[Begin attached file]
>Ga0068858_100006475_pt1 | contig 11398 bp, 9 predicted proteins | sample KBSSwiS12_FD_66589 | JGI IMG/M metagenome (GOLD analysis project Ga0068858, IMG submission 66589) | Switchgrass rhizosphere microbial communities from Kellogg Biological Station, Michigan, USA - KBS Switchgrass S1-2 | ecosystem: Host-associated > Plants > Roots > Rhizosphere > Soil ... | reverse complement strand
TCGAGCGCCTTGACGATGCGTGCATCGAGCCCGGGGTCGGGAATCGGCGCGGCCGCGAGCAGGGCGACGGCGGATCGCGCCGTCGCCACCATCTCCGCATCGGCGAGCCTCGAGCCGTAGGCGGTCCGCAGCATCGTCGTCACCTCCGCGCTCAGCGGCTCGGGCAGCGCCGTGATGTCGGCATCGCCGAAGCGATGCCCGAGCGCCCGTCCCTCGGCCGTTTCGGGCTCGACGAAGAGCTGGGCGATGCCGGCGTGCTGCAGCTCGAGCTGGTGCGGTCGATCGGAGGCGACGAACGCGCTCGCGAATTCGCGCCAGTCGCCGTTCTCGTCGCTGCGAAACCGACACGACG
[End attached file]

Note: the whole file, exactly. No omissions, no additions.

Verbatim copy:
>Ga0068858_100006475_pt1 | contig 11398 bp, 9 predicted proteins | sample KBSSwiS12_FD_66589 | JGI IMG/M metagenome (GOLD analysis project Ga0068858, IMG submission 66589) | Switchgrass rhizosphere microbial communities from Kellogg Biological Station, Michigan, USA - KBS Switchgrass S1-2 | ecosystem: Host-associated > Plants > Roots > Rhizosphere > Soil ... | reverse complement strand
TCGAGCGCCTTGACGATGCGTGCATCGAGCCCGGGGTCGGGAATCGGCGCGGCCGCGAGCAGGGCGACGGCGGATCGCGCCGTCGCCACCATCTCCGCATCGGCGAGCCTCGAGCCGTAGGCGGTCCGCAGCATCGTCGTCACCTCCGCGCTCAGCGGCTCGGGCAGCGCCGTGATGTCGGCATCGCCGAAGCGATGCCCGAGCGCCCGTCCCTCGGCCGTTTCGGGCTCGACGAAGAGCTGGGCGATGCCGGCGTGCTGCAGCTCGAGCTGGTGCGGTCGATCGGAGGCGACGAACGCGCTCGCGAATTCGCGCCAGTCGCCGTTCTCGTCGCTGCGAAACCGACACGACG